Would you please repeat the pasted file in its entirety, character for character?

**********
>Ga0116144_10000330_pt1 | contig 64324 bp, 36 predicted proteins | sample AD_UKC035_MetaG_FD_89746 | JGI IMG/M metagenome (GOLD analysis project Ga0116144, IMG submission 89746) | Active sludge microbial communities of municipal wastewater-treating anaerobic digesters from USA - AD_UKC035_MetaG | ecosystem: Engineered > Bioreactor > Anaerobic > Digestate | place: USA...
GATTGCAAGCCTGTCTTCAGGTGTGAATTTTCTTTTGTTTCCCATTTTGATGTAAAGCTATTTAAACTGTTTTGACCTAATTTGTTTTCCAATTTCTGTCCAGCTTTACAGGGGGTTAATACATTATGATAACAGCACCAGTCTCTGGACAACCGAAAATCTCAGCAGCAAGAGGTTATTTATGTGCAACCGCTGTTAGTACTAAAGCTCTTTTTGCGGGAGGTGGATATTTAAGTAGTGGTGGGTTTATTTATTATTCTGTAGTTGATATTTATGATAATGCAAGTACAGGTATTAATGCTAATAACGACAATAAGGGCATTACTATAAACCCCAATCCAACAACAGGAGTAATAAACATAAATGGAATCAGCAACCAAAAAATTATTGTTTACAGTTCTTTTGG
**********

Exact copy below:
>Ga0116144_10000330_pt1 | contig 64324 bp, 36 predicted proteins | sample AD_UKC035_MetaG_FD_89746 | JGI IMG/M metagenome (GOLD analysis project Ga0116144, IMG submission 89746) | Active sludge microbial communities of municipal wastewater-treating anaerobic digesters from USA - AD_UKC035_MetaG | ecosystem: Engineered > Bioreactor > Anaerobic > Digestate | place: USA...
GATTGCAAGCCTGTCTTCAGGTGTGAATTTTCTTTTGTTTCCCATTTTGATGTAAAGCTATTTAAACTGTTTTGACCTAATTTGTTTTCCAATTTCTGTCCAGCTTTACAGGGGGTTAATACATTATGATAACAGCACCAGTCTCTGGACAACCGAAAATCTCAGCAGCAAGAGGTTATTTATGTGCAACCGCTGTTAGTACTAAAGCTCTTTTTGCGGGAGGTGGATATTTAAGTAGTGGTGGGTTTATTTATTATTCTGTAGTTGATATTTATGATAATGCAAGTACAGGTATTAATGCTAATAACGACAATAAGGGCATTACTATAAACCCCAATCCAACAACAGGAGTAATAAACATAAATGGAATCAGCAACCAAAAAATTATTGTTTACAGTTCTTTTGG